I turned 18 on July 9. Coincidentally that was the last day I could register to vote before the August primaries. As someone who has only had the right to vote for less than a month, I can say with certainty that this power comes with very little instruction. One day I was picking up my friends on my battery-powered ride-on Jeep Wrangler (see below) and the next I’m holding the power to influence American democracy (see below).
Before I go any further, I feel as though I should introduce myself to the readers of the League’s blog. I crossed paths with a wonderful English teacher in high school, Mrs. Laura Ross. I managed to squeeze my way onto her newspaper staff and soon thereafter took it over and led it as editor-in-chief.
I guess she must have thought that I was alright because after I graduated this past spring she accepted me as an intern at the League (her second job at the time, for clarification purposes). Hopefully, this time it will take a little longer before I take over the reins. Joking!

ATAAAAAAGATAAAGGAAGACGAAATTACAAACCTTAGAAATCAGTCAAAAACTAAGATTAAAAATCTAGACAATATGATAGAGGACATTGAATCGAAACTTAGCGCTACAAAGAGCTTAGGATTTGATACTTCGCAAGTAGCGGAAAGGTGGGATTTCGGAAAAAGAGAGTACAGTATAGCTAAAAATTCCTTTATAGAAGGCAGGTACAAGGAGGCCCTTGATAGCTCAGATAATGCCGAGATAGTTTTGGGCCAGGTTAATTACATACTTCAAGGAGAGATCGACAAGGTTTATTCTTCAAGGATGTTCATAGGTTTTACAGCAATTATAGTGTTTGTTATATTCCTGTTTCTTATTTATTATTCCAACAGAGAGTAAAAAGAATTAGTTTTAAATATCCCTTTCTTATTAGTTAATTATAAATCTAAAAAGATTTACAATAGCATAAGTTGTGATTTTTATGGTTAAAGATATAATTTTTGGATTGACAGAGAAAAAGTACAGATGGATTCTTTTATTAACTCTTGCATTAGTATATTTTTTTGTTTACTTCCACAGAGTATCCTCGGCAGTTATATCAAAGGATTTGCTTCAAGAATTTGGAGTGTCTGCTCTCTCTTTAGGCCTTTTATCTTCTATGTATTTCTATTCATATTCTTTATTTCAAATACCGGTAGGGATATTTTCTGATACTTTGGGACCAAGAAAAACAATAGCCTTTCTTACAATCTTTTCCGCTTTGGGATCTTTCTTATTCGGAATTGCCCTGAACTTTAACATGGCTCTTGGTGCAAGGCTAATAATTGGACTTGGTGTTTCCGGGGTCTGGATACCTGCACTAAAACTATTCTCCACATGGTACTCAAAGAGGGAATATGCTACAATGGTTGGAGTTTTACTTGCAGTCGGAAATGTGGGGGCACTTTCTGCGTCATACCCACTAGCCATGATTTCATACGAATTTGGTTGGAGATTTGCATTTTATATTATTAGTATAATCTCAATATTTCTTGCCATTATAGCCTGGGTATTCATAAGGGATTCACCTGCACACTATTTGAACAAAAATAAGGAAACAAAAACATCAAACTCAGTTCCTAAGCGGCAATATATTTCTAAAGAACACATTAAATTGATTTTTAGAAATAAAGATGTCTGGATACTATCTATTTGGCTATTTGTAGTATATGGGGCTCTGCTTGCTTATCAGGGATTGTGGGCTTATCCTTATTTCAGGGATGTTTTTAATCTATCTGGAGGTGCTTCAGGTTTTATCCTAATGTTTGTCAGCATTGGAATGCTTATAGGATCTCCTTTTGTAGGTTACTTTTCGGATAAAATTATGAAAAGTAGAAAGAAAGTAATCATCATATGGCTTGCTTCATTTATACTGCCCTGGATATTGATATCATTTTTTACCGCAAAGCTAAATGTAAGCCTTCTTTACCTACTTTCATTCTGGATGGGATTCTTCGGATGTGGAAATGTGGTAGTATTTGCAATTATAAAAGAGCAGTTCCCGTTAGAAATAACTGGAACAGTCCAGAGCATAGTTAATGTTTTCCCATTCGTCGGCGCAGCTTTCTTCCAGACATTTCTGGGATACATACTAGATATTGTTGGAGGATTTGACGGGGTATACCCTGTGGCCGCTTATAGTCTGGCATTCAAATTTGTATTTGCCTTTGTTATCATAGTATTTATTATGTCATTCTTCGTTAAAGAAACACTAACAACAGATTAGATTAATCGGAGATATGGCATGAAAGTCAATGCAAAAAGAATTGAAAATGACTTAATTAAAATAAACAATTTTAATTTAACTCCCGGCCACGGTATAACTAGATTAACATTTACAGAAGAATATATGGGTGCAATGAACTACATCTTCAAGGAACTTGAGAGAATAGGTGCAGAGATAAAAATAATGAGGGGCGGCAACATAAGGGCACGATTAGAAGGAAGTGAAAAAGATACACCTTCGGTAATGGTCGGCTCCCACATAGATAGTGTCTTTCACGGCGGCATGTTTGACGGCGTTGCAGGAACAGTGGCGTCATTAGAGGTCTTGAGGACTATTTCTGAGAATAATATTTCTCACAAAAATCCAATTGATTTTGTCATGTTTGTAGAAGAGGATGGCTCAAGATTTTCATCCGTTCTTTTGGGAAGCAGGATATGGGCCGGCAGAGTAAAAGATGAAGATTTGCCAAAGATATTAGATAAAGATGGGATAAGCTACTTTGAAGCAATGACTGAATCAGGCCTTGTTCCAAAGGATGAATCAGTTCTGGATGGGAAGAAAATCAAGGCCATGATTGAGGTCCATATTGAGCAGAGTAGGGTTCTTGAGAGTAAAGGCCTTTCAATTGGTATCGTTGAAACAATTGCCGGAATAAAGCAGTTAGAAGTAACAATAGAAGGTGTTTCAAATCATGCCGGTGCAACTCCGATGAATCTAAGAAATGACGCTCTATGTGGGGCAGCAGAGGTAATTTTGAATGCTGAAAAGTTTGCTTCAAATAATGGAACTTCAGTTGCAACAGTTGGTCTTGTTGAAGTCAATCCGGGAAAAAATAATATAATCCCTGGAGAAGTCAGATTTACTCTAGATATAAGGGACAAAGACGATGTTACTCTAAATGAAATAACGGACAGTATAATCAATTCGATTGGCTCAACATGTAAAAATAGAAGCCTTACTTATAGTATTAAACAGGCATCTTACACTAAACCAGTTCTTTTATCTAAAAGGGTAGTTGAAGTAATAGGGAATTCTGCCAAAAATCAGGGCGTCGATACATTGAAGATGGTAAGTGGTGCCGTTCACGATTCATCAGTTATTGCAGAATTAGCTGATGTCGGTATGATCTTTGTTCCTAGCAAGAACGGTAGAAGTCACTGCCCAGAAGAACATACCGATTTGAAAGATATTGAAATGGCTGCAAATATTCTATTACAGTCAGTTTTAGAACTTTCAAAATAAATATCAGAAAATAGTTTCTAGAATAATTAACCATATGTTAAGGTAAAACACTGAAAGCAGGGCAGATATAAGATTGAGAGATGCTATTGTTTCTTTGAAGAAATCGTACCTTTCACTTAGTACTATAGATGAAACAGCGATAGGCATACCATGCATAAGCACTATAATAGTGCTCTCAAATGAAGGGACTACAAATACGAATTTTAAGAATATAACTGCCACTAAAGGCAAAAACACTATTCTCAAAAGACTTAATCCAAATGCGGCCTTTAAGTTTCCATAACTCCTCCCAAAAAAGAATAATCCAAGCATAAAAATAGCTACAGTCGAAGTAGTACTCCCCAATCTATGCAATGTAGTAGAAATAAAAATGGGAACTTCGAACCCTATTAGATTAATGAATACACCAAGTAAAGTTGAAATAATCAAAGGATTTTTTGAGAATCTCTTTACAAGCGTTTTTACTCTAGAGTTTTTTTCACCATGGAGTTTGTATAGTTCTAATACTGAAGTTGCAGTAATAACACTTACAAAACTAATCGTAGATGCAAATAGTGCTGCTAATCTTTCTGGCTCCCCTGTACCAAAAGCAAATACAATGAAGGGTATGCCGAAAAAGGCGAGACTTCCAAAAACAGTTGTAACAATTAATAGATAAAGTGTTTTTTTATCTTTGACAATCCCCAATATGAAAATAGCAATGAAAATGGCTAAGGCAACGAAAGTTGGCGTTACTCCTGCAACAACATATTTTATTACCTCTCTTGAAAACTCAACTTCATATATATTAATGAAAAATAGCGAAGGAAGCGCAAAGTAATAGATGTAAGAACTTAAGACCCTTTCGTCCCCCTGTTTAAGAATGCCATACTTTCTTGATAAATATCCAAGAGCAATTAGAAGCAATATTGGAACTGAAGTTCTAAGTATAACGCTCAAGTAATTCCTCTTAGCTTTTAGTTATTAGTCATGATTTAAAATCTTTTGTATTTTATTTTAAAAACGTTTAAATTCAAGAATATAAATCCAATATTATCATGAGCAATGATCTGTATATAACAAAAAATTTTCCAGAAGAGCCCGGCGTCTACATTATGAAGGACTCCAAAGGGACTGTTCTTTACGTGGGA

Most of the work I’ve done so far for the League has been migration from our old site to our new one. I know, sounds boring, but most of the time it’s not. Every so often I’ll read a post I’m transitioning and discover just how little I learned in AP Government—I mean, I can’t believe I thought that class was dark.
The point is: I thought I knew enough about what is going on in the world and in Michigan to hit the voting booths filled with my fair share of political efficacy. But I was wrong.
The other work I do for the League is help out with website problems and implement new ways to keep us looking clean and fresh on the always evolving world wide web. This sort of work comes pretty easy to me. Not just because I’m a genius (second joke), but because I am a part of Gen Z—the fidget spinning, juul-obsessed, Fortnite winning group of kids born and raised on the internet.
I bring up these special qualities of my fellow people because they show our true colors. We see what we want, do what we want and laugh at what we want. We live in the moment.
With our strength and our numbers, we could elect whoever we desired. The only problem is, for some strange reason, political participation is at the bottom of our agendas. So while we are off doing better things, old people are going to undo the Affordable Care Act and old people are going to deport immigrant families and we are the ones that are going to have to pay for it.
It is just a lot easier to show our voice now then to fix these problems later.
So stay informed. Follow a beneficial Twitter account (like @MichLeague), listen to Pod Save America or read a newspaper.
Come on. The media conglomerates won’t know what to do with this year’s “Why young people didn’t vote” story. It’ll be funny.